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Ending the War Metaphor: The Changing Agenda for Unraveling the Host-Microbe Relationship - Workshop Summary TABLE 1-2 Effects of the Microbiota on Host Biology, Defined by Comparing Germ-Free (GF) and Conventionally-Raised (CONV-R) Rodents Phenotype Comments References Gut structure and function GF mice and rats have enlarged ceca Likely a consequence of accumulation of undegraded host and dietary polysaccharides that bind water (Gordon et al., 1966a; Wostmann and Bruckner-Kardoss, 1959) GF mice villi are thinner Mesenchymal core is less cellular; reduced immune population (see below) (Banasaz et al., 2002) GF mice have slower epithelial renewal rates Evolutionary conserved response, also seen in germ-free zebrafish; mechanisms to be defined (e.g., what is contribution of undeveloped mucosal immune system). Epithelial regeneration markedly reduced in GF mice with dextran sodium sulfate-induced colitis: effect requires Myd88-dependent signaling through mesenchymal cells and recruitment of pericryptal macrophages. (Banasaz et al., 2002; Pull et al., 2005; Rawls et al., 2004; Savage et al., 1981) GF mice have slower gut motility Migrating motor complexes move more slowly with more restricted spatial distribution; detailed comparisons of the enteric nervous system in GF versus CONV-R animals are needed; potential implications concerning the pathogenesis of irritable bowel syndrome in humans (Abrams and Bishop, 1967) GF rats have reduced bile acid deconjugation Impaired excretion of bile acids (Gustafsson et al., 1966) GF rats produce more bile acids This effect, together with deconjugation defect, results in increased bile acid pools; impact on cholesterol homeostasis (Wostmann, 1973) GF rats have fewer enteroendocrine cells There are multiple subpopulations on enteroendocrine cells, defined by their peptide hormone products. The effects of microbiota on these subpopulations has not been well-defined. (Uribe et al., 1994) GF rats have mesenteric microvaculture that is hyporesponsive to norepinephrine and pitressin Kallikrein-like molecules produced by GF cecum may contribute to phenotype (Baez and Gordon, 1971; Gordon, 1964)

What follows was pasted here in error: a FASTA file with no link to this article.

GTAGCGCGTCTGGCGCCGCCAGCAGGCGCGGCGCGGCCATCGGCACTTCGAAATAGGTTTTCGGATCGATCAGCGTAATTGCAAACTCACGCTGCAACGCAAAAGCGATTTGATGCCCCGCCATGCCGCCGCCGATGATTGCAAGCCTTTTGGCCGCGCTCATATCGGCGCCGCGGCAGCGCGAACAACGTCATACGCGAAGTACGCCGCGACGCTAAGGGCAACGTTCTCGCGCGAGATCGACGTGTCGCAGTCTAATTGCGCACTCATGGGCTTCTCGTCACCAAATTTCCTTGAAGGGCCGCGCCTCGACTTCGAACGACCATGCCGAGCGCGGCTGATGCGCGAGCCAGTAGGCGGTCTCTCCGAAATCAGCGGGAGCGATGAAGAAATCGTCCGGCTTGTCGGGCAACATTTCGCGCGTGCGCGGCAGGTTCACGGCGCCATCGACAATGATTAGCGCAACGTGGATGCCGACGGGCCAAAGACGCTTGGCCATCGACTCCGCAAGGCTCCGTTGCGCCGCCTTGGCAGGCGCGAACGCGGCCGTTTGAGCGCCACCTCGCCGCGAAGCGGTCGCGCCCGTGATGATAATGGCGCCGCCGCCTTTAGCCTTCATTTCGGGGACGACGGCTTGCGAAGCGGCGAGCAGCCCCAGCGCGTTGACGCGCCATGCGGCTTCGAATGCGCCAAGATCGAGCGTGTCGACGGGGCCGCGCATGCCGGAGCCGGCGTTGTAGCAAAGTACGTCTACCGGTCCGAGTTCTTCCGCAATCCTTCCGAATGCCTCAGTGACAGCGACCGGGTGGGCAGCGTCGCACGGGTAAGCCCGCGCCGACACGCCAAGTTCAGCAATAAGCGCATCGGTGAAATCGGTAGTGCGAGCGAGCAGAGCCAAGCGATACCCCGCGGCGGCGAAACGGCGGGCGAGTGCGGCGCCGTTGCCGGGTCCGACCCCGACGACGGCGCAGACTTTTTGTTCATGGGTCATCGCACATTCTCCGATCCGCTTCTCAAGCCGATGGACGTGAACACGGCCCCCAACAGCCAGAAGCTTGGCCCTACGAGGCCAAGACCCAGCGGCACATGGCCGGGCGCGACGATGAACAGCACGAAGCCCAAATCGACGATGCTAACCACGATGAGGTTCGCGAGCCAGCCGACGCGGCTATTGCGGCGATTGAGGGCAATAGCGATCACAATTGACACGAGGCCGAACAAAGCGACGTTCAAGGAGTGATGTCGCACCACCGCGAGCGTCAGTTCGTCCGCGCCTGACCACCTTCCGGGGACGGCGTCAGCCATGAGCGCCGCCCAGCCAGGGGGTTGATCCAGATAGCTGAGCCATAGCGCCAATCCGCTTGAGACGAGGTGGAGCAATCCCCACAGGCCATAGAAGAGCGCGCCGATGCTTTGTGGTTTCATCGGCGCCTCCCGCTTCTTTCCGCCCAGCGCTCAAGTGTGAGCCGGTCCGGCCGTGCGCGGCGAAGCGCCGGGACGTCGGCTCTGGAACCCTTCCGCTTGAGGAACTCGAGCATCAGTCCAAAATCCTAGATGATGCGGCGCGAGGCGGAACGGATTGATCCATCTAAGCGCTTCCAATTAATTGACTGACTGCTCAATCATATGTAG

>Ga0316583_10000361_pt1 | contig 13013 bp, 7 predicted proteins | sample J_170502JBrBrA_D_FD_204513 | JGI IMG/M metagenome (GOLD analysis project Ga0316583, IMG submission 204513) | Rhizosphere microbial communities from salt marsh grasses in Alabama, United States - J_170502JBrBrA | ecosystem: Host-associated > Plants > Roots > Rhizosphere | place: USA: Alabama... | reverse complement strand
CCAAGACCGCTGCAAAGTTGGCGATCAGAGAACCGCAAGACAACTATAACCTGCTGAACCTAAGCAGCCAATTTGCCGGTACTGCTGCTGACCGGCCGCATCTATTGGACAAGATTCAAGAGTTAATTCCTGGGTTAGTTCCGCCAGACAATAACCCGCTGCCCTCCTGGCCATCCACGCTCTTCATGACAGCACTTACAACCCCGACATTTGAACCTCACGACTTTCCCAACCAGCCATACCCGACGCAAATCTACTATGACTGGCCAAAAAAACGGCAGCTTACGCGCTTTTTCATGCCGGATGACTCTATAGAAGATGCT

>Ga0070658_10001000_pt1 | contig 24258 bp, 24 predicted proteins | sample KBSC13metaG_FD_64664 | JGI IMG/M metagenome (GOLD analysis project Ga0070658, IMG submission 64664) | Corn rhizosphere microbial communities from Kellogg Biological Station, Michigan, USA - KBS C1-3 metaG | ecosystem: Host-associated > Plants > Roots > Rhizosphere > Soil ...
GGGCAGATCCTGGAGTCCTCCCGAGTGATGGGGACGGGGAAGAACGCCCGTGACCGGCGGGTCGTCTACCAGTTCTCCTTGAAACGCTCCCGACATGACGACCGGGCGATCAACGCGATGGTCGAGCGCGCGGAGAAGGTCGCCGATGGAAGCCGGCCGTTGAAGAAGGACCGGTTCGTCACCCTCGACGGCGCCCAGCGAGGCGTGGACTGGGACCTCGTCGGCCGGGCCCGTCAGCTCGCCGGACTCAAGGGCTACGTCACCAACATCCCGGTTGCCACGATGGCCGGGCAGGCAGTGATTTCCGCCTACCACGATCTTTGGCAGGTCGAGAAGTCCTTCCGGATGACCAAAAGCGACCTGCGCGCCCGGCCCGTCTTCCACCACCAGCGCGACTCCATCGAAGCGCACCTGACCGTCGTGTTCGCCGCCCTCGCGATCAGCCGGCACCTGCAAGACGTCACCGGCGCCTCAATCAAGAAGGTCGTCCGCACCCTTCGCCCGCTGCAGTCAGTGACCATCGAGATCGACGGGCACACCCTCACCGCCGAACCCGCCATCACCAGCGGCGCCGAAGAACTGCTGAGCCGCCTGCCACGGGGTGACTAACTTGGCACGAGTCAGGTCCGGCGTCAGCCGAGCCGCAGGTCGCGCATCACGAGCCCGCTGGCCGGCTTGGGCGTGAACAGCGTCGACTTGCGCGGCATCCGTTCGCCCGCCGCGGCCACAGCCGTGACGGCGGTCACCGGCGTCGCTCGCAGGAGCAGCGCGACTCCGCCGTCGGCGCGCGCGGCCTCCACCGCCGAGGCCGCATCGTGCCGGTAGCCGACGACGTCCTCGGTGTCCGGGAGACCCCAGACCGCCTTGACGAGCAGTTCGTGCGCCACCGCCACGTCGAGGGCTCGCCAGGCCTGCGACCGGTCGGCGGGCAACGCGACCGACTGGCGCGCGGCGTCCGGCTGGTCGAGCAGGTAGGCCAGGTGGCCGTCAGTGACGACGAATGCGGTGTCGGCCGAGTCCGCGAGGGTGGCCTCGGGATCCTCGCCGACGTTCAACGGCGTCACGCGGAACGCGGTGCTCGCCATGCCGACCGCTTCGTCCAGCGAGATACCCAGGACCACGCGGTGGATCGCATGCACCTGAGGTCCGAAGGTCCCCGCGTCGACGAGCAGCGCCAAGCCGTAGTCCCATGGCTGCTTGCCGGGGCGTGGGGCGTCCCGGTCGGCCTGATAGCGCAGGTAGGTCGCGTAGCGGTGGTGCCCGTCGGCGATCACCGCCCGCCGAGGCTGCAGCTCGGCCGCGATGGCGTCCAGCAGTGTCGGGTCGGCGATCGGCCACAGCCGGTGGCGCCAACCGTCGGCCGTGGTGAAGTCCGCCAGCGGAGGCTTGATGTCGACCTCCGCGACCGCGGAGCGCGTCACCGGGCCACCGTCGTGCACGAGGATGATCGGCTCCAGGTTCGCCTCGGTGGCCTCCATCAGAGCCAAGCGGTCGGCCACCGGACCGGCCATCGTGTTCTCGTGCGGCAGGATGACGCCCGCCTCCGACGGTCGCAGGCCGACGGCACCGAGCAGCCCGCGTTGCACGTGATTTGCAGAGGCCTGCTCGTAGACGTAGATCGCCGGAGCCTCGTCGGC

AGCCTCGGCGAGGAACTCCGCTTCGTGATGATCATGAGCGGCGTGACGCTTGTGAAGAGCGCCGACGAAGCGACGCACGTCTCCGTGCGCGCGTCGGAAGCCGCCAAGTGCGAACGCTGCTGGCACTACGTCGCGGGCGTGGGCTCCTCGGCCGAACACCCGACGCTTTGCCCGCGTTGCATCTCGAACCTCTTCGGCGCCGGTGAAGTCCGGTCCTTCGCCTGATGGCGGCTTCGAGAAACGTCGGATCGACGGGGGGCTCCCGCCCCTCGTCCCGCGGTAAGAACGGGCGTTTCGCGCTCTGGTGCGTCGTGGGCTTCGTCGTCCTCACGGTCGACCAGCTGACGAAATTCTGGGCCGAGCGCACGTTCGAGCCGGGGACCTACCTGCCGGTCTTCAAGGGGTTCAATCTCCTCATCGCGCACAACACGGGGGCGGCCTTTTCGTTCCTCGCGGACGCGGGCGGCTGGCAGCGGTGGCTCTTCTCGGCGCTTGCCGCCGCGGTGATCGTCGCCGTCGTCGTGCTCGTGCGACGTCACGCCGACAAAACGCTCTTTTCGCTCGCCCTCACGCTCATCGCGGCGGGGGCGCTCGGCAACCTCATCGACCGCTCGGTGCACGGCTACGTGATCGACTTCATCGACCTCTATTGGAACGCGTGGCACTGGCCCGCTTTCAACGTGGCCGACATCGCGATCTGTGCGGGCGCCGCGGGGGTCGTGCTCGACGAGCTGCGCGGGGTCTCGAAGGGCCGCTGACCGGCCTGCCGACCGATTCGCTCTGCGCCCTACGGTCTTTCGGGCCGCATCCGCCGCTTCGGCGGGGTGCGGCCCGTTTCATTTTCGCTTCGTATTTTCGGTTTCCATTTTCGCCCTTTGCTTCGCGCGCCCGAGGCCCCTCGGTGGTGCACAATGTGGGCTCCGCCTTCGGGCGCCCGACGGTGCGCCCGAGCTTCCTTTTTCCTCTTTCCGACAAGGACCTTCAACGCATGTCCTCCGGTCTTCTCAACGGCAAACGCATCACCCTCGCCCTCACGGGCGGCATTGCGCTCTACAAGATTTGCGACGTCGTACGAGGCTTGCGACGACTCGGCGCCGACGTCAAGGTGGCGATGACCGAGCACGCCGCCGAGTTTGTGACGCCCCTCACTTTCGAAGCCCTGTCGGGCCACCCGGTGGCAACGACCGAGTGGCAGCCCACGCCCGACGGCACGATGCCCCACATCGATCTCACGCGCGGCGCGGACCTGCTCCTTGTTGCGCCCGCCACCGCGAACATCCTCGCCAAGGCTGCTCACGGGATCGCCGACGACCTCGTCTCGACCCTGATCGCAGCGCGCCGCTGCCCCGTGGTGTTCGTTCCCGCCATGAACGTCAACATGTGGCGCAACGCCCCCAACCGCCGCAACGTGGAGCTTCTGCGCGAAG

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Ending the War Metaphor: The Changing Agenda for Unraveling the Host-Microbe Relationship - Workshop Summary Phenotype Comments References GF mice have reduced capillary network complexity in their villus mesenchymal cores Potential influence on nutrient absorption and mucosal barrier functions (Stappenbeck et al., 2002) Cardiac function GF mice and rats have lower cardiac weight Detailed morphometric studies lacking, mechanism not described (Bruckner-Kardoss and Wostmann, 1974; Gordon et al., 1966a, 1966b; Wostmann et al., 1982) GF rats have lower cardiac output Physiological mechanisms, myocardial energetics not defined (Gordon et al., 1963; Wostmann et al., 1968) Endocrine system GF mice are more insulin sensitive than CONV-R animals Could reflect, at least in part, reduced fat stores; other similarities to mice that are subjected to chronic caloric restriction need to be delineated (Bäckhed et al., 2004) GF mice have lower circulating levels of leptin and adiponectin Associated with reduced fat stores (Bäckhed et al., 2004; Bäckhed and Gordon, unpublished observation) Nutrition/metabolism GF mice are vulnerable to vitamin deficiencies The gut microbiota produces vitamin K, B6, B12, biotin, folic acid, and pantothenate (Gustafsson et al., 1962; Sumi et al., 1977; Wostmann et al., 1963) GF rats do not extract as much energy from their diet See text for details (Wostmann et al., 1983; Yamanaka et al., 1977)